How I prepared for the NDC keynote (and other speaker tips)

I just had an absolutely sensational trip over to Europe which kicked off with my favourite event of the year - NDC Oslo. I first came to this event two years ago and talked about How I Hacked my Way to Norway which was the first big international talk I'd done. Per the link to that blog post, the talk went sensationally well, topping the charts for the event with 100% positive feedback (there's a green / yellow / red card rating system). I went back again last year and did Making Hacking Child's Play and again, it was a resounding success going right to the top of the charts. (Incidentally, these talks have helped me realise how much I love doing talks that are entertaining as opposed to purely functional.)

For this year, the folks at NDC asked me to do the opening keynote which was a bit of a speaking career highlight. I've done other keynotes at other events, but NDC is special to me given the history I've had there. It was only about two and a half years ago that merely speaking there was an aspirational goal and now here was an opportunity to open the event on a massive stage in front of more than 2,000 people. I wanted to get this right. Actually, I wanted to get it perfect or as near as dammit to that as possible.

I started writing this talk many months before the event, gradually refining it over time. That included many, many "dry runs" practicing it at home. I decided to record the very last practice run before leaving home and I thought I'd share that here for those who may be interested in how I prepare for a talk like this. Now that the actual talk from the event is live, I'll embed that below first and I suggest checking that out before looking at the rehearsal vid further down the page. I've just watched a fair portion of each and I'm pretty happy with how closely they align.

Here's the live talk:

There's no rating for the keynote so I can't share quantitative results, but it felt awesome in terms of audience engagement (you only get a small sense of the laughter and interaction from the crowd in the video). Some of the pics snapped by myself and others will give you a bit of a sense of what it was like to be there:

Day before the event


Packed out stadium

![Packed out stadium]](/content/images/2016/06/4.jpg)

Scrolling back in time a bit, here's the rehearsal video I did beforehand. The intro where I explain how I prepare is probably the most useful as is the last minute or so where I talk about what went well and what I should change. Here's the prep video:

In the prep video I talk about a blog post covering the timing sheet. Check out Speaker style bingo: 10 presentation anti-patterns for that one.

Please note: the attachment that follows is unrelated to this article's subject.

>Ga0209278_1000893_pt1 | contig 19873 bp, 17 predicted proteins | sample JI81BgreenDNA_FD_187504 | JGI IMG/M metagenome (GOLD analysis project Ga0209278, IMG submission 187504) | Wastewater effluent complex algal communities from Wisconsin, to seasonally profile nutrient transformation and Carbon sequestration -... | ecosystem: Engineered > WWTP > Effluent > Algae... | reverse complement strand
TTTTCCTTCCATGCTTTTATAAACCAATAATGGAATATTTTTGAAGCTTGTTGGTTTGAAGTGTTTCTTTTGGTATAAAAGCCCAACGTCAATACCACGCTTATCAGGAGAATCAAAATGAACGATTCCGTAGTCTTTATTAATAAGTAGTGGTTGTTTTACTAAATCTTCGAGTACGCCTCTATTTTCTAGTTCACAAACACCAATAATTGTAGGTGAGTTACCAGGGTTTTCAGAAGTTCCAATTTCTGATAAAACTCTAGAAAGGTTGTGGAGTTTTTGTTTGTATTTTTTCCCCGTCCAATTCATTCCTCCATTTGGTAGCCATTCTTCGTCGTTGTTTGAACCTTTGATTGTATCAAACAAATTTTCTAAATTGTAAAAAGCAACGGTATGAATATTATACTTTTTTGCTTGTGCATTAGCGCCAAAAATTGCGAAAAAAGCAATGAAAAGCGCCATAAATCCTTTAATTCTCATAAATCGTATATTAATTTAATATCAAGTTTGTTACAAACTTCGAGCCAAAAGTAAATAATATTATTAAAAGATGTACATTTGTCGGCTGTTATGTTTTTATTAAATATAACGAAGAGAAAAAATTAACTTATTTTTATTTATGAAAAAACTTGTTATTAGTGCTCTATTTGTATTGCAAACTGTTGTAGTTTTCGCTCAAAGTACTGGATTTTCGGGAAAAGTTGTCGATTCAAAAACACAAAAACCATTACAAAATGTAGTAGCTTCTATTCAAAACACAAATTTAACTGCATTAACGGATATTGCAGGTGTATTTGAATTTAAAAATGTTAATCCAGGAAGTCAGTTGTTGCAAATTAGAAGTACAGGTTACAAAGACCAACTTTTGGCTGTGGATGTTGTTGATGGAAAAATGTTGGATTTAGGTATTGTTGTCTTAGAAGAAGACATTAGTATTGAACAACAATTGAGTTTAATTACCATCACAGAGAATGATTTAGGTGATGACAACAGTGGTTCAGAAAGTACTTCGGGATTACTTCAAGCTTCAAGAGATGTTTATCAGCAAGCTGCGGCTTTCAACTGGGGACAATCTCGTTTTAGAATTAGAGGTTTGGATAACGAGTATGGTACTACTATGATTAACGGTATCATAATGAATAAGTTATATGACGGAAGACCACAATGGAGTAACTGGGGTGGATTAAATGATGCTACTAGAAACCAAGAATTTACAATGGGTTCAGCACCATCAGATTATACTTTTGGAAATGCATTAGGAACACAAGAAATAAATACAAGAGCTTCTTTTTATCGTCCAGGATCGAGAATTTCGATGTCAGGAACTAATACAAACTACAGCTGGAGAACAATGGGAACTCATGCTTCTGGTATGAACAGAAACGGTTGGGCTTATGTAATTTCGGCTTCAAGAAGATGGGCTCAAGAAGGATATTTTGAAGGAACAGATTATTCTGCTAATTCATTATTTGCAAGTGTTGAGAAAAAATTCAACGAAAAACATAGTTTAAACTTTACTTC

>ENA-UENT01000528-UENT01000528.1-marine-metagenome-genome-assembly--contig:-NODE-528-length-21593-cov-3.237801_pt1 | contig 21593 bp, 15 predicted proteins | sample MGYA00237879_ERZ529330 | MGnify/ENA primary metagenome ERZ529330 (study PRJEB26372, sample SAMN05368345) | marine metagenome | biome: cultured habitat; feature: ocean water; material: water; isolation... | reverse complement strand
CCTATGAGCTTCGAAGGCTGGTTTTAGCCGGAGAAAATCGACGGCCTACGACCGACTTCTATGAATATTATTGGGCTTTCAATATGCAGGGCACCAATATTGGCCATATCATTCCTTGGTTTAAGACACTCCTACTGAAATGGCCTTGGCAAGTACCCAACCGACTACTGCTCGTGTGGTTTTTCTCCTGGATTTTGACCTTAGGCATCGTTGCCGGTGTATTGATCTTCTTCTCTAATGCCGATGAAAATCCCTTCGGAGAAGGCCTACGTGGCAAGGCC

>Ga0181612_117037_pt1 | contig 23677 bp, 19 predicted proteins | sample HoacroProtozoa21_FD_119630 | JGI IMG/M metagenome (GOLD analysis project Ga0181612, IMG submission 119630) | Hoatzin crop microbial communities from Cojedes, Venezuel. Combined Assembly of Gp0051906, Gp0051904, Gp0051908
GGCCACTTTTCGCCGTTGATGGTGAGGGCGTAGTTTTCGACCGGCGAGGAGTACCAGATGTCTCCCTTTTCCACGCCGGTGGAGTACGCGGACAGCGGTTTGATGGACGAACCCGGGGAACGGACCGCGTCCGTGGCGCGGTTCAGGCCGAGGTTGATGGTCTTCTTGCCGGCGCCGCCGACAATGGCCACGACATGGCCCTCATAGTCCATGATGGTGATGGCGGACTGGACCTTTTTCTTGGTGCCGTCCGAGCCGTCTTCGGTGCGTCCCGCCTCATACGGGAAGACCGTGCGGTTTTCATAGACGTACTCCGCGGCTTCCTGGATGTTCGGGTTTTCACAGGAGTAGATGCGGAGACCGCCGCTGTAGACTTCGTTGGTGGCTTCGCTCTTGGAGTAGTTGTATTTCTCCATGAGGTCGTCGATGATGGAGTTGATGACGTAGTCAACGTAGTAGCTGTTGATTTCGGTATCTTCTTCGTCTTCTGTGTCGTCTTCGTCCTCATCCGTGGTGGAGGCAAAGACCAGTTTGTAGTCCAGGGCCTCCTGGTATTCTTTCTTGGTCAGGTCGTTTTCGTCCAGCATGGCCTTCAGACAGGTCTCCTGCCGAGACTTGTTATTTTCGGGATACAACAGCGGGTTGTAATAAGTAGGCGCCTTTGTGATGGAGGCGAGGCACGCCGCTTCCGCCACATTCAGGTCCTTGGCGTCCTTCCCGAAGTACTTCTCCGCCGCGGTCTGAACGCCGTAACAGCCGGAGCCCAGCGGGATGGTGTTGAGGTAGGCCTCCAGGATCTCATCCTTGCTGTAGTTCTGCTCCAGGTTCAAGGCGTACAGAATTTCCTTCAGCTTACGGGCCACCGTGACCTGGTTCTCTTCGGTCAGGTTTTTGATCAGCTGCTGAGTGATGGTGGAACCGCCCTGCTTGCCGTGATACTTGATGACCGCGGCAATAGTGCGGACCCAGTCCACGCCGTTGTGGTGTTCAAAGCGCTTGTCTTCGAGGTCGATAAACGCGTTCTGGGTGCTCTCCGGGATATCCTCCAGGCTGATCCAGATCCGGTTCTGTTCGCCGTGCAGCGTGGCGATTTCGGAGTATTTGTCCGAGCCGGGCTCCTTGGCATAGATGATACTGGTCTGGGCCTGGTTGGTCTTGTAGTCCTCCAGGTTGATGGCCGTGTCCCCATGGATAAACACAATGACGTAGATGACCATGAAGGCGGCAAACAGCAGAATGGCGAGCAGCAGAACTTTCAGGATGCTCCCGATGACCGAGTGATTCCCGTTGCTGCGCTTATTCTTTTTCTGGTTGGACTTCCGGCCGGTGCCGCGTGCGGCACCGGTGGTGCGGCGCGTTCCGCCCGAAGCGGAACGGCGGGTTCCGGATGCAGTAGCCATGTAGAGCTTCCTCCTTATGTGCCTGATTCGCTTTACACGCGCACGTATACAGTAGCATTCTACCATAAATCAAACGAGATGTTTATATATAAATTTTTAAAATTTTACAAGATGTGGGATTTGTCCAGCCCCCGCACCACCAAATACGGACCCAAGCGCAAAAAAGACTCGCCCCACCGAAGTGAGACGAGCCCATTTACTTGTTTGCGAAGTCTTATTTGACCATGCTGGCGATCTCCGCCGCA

I did indeed change the Clippy section before the actual talk and whilst I think it's better than the version in the rehearsal,it could be better yet. There were also a few other minor things I kept tweaking right up until the night before the talk. One of those was that I spoke with the organisers the day before and decided it worked better not to have someone intro me beforehand, primarily because I wanted to play the intro video then come straight on stage while people were still laughing about those clips. This was preferable to breaking things up with a more serious intro which would have brought the mood down a bit.

I ultimately decided to present from two different machines with my Lenovo P50 being the primary one I presented the slides from and my Yoga 900 serving as the Ashley Madison demo machine. The primary reason for this was that it allowed me to keep the machine with the slides in presenter mode so I could see what was coming next and the Yoga with the screen duplicated so I could look directly at it while interacting with the Ashley Madison website. Which was one of the things that went wrong...

For all my preparation and testing, I never tried using the Ashley Madison identity obfuscation tool on the Yoga before the talk. I couldn't properly drag and resize the mask over my face, I assume due to the high-DPI display on that machine. It's such a little thing that I never even thought would be a problem, yet here we are. I also didn't test the USB Type C video adaptor I had for the Yoga on that machine in advance of the talk. I tested it on the P50 and it worked fine, but it wouldn't play ball on the Yoga and I had to borrow someone else's. (Incidentally, the VGA to HDMI adaptor I had for the P50 died the following week only a couple of hours into a workshop I was running so my faith in video adaptors is at about an all-time low right now...)

In addition to the keynote, I also did a talk on "Lessons from a quarter of a billion breached records" which I'll embed below. This is one I've done several times although I keep modifying it each time to ensure it remains current. It's far less carefully rehearsed and in fact in this case, I shortened it and tacked on the bit where I added the VK data breach to Have I been pwned which took the system past the 1 billion record mark (yes, billion with a "b"). Here's the talk:

The feedback scores are yet to be released publicly so I won't relay precisely what I was told by an NDC insider, but it would appear the result is "consistent with previous years" which makes me enormously happy :)

For those of you down Australia way, NDC is coming to Sydney in August. I've been a part of the agenda committee on this one so have seen details of all the speakers and talks that will be coming down under and this event will really be second to none when it comes to Aussie tech conferences. This is the the one you want to get to in Aus this year and if you're on the wrong side of the globe, give NDC in London next Jan a go instead.

Tweet Post Update Email RSS

Hi, I'm Troy Hunt, I write this blog, create courses for Pluralsight and am a Microsoft Regional Director and MVP who travels the world speaking at events and training technology professionals